Oscillating combustion technology (OCT) offers a low-cost retrofit method to reduce NOx emissions and increase furnace efficiency.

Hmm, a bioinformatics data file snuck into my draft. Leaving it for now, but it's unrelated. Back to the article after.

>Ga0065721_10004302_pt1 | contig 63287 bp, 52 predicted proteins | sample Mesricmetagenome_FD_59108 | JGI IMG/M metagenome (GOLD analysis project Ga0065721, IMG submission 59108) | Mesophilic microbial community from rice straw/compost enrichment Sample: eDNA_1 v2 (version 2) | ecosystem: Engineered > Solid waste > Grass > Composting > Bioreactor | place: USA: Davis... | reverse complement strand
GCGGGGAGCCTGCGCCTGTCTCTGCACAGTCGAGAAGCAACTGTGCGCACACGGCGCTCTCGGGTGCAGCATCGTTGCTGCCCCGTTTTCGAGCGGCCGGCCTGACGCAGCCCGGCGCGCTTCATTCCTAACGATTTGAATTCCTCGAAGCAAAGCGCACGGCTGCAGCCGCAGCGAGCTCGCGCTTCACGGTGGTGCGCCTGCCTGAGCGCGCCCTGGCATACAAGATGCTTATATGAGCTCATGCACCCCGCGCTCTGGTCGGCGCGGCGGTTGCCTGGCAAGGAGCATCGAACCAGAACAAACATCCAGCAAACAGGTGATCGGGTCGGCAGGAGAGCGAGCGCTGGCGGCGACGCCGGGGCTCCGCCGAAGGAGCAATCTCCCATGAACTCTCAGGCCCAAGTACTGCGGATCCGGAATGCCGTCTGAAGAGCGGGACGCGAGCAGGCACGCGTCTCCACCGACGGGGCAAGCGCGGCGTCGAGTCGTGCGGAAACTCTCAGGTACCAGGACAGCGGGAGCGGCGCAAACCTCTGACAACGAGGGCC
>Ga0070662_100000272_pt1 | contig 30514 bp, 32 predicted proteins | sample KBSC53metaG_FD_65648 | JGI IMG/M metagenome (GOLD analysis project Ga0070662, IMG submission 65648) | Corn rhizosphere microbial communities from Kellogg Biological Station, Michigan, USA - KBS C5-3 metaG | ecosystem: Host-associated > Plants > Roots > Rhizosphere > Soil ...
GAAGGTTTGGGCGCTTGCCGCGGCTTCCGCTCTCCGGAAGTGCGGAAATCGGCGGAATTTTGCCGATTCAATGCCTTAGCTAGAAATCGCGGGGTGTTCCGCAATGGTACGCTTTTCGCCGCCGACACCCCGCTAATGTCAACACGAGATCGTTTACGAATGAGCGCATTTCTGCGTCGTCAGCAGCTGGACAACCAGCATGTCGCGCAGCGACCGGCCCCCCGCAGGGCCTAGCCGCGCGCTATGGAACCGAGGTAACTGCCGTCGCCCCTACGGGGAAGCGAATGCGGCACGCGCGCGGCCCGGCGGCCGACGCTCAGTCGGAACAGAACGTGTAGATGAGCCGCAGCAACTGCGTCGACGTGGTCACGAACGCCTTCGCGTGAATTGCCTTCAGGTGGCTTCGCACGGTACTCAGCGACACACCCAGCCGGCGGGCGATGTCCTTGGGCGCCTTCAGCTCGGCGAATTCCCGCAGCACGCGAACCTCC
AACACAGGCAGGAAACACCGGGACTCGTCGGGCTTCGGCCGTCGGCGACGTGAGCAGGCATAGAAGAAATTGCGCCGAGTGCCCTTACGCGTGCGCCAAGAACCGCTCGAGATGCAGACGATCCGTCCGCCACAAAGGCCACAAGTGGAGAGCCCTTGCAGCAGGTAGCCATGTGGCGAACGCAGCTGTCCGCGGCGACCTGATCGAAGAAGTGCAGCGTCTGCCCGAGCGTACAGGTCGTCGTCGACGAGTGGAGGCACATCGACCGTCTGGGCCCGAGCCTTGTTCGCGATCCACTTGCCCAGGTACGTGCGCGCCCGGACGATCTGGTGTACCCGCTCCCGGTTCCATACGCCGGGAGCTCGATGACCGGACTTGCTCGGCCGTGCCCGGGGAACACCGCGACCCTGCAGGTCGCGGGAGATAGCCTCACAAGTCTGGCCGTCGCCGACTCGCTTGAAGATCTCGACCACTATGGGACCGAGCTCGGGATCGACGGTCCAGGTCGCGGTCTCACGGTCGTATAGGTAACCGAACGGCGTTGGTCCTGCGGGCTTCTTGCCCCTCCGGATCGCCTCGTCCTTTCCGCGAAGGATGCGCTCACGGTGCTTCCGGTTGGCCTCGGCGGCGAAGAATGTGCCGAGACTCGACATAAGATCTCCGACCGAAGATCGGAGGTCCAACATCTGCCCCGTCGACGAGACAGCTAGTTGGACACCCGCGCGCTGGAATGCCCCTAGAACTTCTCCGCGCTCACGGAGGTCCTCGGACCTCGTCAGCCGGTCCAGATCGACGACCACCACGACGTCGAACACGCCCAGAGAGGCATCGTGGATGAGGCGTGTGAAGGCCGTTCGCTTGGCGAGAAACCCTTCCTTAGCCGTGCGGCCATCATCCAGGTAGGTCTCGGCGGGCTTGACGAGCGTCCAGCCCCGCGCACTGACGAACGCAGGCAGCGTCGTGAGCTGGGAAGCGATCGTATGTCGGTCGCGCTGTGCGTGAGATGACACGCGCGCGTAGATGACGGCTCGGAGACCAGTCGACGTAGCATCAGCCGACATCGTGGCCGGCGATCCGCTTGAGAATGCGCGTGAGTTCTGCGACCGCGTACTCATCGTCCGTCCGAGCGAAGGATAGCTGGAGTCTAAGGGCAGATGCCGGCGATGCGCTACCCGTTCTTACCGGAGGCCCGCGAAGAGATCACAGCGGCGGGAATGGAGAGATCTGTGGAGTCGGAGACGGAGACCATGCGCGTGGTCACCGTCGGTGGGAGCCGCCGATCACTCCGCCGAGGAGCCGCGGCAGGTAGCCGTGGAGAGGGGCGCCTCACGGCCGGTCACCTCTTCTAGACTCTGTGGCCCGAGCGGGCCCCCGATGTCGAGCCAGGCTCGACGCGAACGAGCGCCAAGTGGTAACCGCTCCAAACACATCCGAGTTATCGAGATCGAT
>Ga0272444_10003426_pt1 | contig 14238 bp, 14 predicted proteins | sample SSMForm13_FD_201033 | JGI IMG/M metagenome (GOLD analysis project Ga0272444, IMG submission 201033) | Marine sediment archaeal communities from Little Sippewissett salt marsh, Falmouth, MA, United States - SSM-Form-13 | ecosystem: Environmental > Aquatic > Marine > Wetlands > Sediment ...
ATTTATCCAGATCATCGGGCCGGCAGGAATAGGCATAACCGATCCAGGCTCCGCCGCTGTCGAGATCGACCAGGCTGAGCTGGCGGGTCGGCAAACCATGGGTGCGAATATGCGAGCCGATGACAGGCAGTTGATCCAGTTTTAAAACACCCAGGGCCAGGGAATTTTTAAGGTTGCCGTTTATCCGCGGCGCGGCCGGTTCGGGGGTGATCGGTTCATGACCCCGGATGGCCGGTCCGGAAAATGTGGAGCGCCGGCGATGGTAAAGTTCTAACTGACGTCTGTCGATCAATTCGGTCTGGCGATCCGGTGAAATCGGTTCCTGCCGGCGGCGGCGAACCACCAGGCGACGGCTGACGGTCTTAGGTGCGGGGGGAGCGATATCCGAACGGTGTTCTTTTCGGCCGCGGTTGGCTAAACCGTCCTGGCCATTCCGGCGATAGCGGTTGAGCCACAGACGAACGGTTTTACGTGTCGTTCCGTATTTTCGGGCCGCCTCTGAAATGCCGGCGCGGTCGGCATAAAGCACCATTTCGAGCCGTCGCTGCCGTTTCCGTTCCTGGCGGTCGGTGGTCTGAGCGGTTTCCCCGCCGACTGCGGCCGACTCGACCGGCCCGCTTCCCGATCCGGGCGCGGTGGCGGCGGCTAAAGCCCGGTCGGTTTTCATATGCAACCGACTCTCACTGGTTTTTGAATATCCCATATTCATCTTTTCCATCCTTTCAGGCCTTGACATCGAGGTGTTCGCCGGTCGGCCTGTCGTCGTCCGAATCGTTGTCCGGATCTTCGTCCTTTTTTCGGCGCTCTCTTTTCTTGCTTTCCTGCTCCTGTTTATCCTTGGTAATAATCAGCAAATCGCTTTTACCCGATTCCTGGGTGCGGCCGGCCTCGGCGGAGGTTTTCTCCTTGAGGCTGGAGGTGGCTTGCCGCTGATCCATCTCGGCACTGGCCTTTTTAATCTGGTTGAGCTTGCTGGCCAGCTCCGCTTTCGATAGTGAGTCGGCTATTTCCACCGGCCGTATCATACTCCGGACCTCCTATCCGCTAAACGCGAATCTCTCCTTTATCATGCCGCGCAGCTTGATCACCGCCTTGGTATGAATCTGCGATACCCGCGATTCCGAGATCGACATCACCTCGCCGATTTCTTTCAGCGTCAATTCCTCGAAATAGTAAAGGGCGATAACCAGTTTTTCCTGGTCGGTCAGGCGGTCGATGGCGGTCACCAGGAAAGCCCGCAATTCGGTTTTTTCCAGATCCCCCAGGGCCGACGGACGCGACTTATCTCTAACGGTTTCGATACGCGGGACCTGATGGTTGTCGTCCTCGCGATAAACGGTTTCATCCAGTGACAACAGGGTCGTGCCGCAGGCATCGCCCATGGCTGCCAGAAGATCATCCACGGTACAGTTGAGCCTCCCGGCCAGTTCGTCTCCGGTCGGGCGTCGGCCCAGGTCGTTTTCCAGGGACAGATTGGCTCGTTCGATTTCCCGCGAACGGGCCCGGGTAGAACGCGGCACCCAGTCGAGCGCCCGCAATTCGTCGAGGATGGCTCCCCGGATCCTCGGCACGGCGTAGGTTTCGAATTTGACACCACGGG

Combustion under conditions of an excess air level near stoichiometric concentrations of fuel and oxygen results in maximum flame temperature and high levels of NOx emissions. However, NOx formation is sensitive to temperature and oxygen concentration1-2, so either a fuel-rich or fuel-lean flame generates less NOx than a stoichiometric flame (figure 1). Stoichiometric combustion can be avoided by using oscillating combustion, which creates alternating NOx-retarding fuel-rich and fuel-lean zones within a flame. The patented technique involves forced oscillation of the fuel flow rate to the burner. Heat is removed from the zones before they mix, reducing overall peak flame temperature, and, thus, reducing NOx formation. Heat transfer from the flame to the load increases due to the more luminous fuel-rich zones and the breakup of the thermal boundary layer. The technology3-6 can be applied with ambient air, preheated air, enriched air, and oxygen based combustion.